The number of newly registered SMSFs that did not lodge an annual return with the ATO is on the rise, despite the regulator’s increased focus on and increased engagement with the trustees of these funds.
The latest ATO statistics show, of all the SMSFs registered in 2018 with a first return due to be lodged on 28 February, 5500 failed to meet this obligation. This non-compliance translated to $415 million of retirement savings benefits being at risk, according to the SMSF regulator’s data.
“That’s alarmingly 22 per cent of the new registrants of the year. Last year it was 13 per cent and when we started monitoring this, when we first started implementing the front door, it was only 7 per cent,” ATO SMSF segment assistant commissioner Dana Fleming revealed to delegates at the Self-managed Independent Superannuation Funds Association 2019 SMSF Forum in Melbourne last week.
“So you can see my concern here in the space of the escalation in the non-lodgement of the first returns.”
Fleming said the ATO had written to all of the SMSFs and trustees who have did lodge their inaugural annual return and pointed out a change had been made to the correspondence this year.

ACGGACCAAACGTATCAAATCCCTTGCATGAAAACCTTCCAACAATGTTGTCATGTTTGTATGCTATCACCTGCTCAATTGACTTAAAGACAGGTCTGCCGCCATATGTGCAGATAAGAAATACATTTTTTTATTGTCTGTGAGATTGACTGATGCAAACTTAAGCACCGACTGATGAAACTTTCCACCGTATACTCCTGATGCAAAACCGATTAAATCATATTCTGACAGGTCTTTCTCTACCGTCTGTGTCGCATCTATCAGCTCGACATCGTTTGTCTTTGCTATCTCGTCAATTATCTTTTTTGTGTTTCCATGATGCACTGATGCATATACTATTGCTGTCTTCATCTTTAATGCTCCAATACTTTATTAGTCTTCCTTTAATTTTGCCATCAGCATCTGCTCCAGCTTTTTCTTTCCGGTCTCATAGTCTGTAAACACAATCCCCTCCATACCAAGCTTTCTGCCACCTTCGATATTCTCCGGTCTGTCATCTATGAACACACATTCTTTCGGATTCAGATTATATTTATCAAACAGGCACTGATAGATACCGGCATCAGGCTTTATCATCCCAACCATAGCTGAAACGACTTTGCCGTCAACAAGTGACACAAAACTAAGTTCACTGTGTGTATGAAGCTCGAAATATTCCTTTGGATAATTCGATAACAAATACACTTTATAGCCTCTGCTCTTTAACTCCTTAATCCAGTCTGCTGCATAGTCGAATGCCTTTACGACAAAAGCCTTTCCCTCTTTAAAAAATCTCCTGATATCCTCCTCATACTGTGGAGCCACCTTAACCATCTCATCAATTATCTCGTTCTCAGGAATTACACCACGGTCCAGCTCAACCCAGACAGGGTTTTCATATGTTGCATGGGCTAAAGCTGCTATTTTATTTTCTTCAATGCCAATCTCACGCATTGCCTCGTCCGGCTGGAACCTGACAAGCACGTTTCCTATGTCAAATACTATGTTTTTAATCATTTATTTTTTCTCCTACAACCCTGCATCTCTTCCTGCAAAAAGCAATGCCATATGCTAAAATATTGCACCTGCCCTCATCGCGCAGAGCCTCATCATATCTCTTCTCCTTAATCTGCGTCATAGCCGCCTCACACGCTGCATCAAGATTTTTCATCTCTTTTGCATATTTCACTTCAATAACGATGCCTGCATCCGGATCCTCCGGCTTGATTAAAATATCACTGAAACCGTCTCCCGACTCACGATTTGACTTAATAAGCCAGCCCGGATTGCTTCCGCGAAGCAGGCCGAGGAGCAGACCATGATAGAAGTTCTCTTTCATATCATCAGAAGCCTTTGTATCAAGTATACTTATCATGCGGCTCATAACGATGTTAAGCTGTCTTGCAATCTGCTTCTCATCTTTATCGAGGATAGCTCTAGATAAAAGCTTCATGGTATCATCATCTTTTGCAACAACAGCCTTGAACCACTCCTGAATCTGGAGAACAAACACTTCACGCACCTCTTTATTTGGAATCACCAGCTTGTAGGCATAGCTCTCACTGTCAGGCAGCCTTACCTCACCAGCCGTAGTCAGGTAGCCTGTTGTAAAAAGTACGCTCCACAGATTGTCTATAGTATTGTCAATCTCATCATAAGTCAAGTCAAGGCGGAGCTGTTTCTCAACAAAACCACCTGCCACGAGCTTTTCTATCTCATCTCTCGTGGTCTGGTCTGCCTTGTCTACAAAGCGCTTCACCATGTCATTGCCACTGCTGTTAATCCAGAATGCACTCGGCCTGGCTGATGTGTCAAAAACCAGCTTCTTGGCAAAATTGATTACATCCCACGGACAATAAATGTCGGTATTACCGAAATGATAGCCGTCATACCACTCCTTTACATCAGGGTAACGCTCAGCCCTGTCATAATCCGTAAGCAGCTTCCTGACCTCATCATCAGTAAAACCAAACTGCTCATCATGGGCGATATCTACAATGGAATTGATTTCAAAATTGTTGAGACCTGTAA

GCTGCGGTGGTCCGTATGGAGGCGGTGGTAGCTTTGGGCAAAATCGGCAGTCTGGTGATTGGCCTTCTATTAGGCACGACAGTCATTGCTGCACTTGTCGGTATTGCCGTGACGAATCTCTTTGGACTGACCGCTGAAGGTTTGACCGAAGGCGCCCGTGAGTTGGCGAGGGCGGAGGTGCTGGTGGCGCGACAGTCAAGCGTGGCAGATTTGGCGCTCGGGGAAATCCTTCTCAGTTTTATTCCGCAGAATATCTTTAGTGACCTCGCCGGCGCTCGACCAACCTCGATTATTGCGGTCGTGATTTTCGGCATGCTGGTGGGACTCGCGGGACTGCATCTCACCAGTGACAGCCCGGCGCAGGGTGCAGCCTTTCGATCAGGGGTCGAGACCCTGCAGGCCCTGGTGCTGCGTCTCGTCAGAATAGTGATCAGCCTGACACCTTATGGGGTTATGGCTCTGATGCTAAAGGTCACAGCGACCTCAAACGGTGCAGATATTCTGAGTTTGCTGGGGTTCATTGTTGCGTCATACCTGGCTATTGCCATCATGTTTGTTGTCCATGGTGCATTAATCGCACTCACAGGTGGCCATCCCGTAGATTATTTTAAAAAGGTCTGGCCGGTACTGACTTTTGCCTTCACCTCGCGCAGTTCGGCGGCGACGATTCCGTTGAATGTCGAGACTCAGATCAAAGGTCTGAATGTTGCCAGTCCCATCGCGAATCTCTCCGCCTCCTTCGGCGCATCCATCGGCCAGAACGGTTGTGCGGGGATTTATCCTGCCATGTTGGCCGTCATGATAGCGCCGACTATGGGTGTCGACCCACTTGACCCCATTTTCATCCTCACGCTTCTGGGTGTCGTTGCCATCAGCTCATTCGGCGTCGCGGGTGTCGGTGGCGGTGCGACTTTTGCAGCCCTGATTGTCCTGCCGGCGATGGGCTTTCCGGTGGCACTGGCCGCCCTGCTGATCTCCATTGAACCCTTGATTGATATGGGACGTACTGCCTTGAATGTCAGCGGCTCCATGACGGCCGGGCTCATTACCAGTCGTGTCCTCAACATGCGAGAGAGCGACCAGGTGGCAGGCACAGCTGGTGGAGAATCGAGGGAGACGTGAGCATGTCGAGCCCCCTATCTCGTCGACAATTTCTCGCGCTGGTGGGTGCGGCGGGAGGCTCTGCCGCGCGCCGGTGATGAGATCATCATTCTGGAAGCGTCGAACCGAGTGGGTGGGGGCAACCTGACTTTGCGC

“We changed our letters and wrote to them in bigger [font] as to when their return was due. We wrote to them three weeks before their return was due to remind them it was due, and we also wrote to them two weeks after they were late to remind them it was due,” she said.
“So I’m really concerned that we’ve done more than we’ve ever done before and we’ve seen a 9 per cent increase in never-lodgers even after we took that action.”
Where an SMSF trustee has rolled benefits over from another super fund, the ATO is contacting them for a third time in a bid to have them lodge their annual return in arrears.
“Now we have written to them and said: ‘Your retirement savings are at risk because you haven’t lodged. We can see you’ve rolled [benefits] over and if you don’t respond we’re going to assess you for illegal early release immediately.’ Hopefully that triggers some engagement,” Fleming said.
“For those SMSF that didn’t roll over [any benefits], we’ve just written to them and said: ‘We can see you’re not operating your SMSF. Did you decide not to proceed and can you just let us know so we can cancel your registration?”
Earlier this year, the ATO revealed it had protected $45 million of superannuation as a result of its compliance activity regarding illegal early release of benefits.